running-injury

If you run for long enough, there is almost a universal guarantee that at some point you’ll get a running injury. Runners are particularly prone to injury given the repetitive stress that running places on the body. Sometimes we miss a few days while other times it could be months. Regardless of the type, severity or duration of an injury, being forced to take a break from running can be a difficult thing to deal with.

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What you should expect when you have a running injury

We often begin by denying that we are injured or downplaying the severity of the injury. We become overly (and falsely) optimistic that the pain/problem will simply go away. We’ll likely compensate by stretching, strength training and treating the injury with an intensified vigor hoping that will help. We might (finally) go visit a sports physician, physical therapist or chiropractor expecting that this can quickly get us back on track. Unfortunately, it’s often already too late. We are injured.

At this point, we are forced to accept that we’re injured and commit to taking some time off. In almost all cases, we underestimate the time it will take to fully heal and we then become certain it will only take X days or Y weeks before we’re back again. This is when it really gets tough. Being denied a regular part of our daily routine, we may then become anxious, irritated, depressed and generally uneasy about the prospect of not running. The mental/psychological anguish we experience is often (seemingly) worse than the physical pain and discomfort we feel.

Our productivity, energy levels, sleep patterns and eating habits may also be altered and affected by being injured, often in adverse ways. Whether we recognize it or not, we runners can be quite miserable when we’re injured. Try to be aware how your actions and attitudes may affect those around you and make a conscious effort to be positive, or at least limit the negative effect on others.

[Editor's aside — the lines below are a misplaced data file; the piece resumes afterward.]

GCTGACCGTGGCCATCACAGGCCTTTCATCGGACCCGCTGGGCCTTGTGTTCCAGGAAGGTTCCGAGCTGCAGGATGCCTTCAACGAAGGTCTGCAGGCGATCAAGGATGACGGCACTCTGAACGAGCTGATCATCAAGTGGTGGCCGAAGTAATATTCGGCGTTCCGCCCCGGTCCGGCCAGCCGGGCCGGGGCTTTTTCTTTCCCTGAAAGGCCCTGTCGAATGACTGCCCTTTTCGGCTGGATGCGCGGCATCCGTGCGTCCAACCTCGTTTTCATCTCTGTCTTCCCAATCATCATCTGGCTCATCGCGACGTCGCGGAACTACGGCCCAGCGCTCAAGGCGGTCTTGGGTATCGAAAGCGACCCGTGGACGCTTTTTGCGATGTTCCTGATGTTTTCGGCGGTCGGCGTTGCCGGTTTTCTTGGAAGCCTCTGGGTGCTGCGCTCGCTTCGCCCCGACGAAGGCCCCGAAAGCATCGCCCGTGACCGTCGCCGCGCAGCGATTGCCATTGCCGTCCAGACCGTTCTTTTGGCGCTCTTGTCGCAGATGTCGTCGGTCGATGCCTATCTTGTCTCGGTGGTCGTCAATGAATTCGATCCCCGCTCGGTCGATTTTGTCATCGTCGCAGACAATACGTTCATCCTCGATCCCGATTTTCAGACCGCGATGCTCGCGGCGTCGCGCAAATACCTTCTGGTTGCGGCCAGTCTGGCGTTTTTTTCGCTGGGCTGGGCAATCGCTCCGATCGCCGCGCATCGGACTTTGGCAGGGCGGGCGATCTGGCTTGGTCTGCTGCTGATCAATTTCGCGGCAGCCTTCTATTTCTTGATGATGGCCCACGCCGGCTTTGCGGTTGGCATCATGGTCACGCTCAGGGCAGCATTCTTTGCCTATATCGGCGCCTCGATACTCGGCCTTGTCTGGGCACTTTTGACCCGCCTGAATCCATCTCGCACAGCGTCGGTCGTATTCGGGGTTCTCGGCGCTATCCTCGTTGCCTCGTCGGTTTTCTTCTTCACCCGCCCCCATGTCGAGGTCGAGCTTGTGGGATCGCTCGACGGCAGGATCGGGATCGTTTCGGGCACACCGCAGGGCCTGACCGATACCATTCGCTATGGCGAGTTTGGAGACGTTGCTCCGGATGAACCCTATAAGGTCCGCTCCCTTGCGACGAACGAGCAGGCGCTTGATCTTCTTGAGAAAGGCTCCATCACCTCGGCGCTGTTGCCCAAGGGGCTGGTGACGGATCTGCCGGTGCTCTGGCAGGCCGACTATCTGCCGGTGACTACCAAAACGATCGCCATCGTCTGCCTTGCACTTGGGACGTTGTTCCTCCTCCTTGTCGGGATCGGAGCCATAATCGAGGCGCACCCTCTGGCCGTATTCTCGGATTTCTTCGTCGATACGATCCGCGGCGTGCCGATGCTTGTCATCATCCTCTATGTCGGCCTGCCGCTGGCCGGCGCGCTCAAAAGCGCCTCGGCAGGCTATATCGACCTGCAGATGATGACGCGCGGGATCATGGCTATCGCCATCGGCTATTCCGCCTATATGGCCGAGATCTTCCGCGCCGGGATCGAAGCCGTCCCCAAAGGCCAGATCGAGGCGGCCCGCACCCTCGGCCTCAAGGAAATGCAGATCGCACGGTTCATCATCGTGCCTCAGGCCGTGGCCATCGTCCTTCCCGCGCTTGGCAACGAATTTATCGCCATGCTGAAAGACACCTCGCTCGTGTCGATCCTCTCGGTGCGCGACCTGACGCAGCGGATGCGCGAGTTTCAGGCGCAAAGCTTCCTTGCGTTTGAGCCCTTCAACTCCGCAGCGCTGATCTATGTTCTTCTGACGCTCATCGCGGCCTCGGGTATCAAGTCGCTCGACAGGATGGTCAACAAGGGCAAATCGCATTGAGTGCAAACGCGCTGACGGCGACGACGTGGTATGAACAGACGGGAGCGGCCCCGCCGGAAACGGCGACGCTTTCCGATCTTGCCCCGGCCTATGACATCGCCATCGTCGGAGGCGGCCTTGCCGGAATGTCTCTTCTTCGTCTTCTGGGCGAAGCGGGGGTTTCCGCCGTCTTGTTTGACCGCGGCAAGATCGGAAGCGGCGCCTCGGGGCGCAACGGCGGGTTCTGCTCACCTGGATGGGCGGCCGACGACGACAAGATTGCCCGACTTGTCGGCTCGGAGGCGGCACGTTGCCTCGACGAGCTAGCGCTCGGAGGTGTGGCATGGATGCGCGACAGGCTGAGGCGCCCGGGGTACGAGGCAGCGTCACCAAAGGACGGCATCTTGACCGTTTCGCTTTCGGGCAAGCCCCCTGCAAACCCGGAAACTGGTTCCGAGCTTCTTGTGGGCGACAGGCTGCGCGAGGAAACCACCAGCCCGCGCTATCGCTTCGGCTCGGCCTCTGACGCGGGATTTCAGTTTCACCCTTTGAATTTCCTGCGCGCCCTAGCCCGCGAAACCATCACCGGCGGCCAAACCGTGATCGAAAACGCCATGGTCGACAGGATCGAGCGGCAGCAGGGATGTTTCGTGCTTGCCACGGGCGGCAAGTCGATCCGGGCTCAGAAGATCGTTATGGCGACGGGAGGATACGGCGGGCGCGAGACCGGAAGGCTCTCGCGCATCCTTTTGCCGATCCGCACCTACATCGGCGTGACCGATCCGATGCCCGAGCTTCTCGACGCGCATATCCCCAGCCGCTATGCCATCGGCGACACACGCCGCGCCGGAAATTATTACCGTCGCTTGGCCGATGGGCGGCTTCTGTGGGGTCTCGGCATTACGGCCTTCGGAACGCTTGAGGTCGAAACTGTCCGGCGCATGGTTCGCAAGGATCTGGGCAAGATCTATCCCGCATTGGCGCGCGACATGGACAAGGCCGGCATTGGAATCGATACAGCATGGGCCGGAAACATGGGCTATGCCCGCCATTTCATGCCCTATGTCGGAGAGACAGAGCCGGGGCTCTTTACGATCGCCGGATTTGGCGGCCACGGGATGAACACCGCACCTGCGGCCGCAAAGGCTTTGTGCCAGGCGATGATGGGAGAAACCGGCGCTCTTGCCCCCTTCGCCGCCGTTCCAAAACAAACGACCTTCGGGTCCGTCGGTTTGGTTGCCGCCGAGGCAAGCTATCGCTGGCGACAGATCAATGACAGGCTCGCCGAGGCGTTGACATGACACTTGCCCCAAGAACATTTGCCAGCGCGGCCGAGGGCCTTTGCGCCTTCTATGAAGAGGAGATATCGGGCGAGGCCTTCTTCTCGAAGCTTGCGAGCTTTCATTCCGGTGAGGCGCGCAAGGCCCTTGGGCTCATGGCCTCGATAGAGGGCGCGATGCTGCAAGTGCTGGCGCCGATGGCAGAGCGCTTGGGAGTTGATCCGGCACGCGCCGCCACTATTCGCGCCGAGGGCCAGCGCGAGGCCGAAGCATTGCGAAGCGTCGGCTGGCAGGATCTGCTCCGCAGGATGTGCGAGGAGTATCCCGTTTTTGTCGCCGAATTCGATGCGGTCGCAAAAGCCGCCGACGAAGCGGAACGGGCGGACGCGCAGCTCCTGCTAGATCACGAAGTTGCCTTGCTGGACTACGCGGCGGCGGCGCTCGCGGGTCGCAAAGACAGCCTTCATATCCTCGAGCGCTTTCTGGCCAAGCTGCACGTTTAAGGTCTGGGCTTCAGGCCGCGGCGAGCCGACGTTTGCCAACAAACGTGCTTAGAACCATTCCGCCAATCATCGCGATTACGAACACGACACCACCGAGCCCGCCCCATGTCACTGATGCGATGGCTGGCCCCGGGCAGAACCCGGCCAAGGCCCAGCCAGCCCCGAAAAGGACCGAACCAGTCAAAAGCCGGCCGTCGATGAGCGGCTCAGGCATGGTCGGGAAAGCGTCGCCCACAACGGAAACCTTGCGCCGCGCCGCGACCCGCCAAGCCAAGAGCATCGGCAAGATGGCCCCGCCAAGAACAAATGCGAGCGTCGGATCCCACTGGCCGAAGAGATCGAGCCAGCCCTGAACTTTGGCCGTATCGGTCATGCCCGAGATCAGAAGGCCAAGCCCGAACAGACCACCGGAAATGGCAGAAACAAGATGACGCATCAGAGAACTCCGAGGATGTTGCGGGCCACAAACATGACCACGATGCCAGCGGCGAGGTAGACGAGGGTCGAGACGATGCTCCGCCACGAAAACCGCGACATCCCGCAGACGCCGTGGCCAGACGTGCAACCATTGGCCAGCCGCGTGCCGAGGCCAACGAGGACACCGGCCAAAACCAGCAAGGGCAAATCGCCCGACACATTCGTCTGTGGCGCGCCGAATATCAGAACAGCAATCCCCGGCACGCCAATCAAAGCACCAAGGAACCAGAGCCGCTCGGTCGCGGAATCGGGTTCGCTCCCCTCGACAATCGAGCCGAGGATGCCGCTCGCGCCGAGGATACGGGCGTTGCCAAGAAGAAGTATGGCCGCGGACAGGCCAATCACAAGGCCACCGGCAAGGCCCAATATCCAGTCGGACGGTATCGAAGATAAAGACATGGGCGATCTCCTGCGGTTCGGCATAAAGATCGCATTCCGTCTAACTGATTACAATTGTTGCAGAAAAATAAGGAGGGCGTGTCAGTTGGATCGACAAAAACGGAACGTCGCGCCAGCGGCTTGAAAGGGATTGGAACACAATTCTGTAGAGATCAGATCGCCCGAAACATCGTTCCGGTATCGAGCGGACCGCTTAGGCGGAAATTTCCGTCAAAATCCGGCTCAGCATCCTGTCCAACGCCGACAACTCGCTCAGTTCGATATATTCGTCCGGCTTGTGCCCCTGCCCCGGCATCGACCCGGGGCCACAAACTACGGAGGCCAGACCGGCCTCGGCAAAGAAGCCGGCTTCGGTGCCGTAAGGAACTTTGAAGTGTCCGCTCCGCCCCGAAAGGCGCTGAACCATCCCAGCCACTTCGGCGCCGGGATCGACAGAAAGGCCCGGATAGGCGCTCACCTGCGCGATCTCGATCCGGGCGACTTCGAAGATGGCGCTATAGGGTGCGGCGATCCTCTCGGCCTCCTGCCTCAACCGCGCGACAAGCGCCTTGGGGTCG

Pool running

What you should do when you have a running injury

Remember that getting healthy and fully recovering from the injury should be a runner’s first and foremost priority. Coming back too soon only to get re-injured will make things worse and delay the return to running even further. Also know that taking a break from running, whether unplanned due to injury or not, can be an opportunity to work on weaknesses, spend time on other pursuits and re-discover the passion for running and training.

In many cases, cross-training activities such as swimming, cycling/spinning or strength training can substitute for running and help maintain your fitness (and sanity). Be sure that you’re not delaying your recovery by engaging in an activity that puts stress and strain on the injured area. Make sure you get clearance from your doctor or specialist to safely engage in others activities. In some cases, complete rest may be required and that needs to be respected and adhered to.

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Some people may also want to distance themselves from running and the running community as being exposed to that environment could create added stress and anxiety. Others will want to do the opposite and remain actively engaged and involved–If you can’t race, consider volunteering instead. In all cases, do what’s best for you and what feels right, both mentally and physically.

Success as a runner should mean being able to engage and enjoy running in the long term. Short-term setbacks such as injuries should not be considered absolute and having a healthy, flexible and long-term perspective is critical. Injuries happen, they definitely suck, but they can also be opportunities to learn, grow and improve as a runner.

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1 Comment

  • Peter Cruttenden says:

    Anthrogenic muscle inhibition is a reflex process that happens when the subconscious brain inhibits a muscle or muscle group to prevent pain when injured. Unfortunately normal recruitment of the muscle/muscles doesn’t always follow recovery from the injury, especially if the injury is persistent. Running through an injury can easily result in permanent dysfunction due to compensation for inhibited muscles. You may be able to run through an injury but you may pay a high price if this happens to you.

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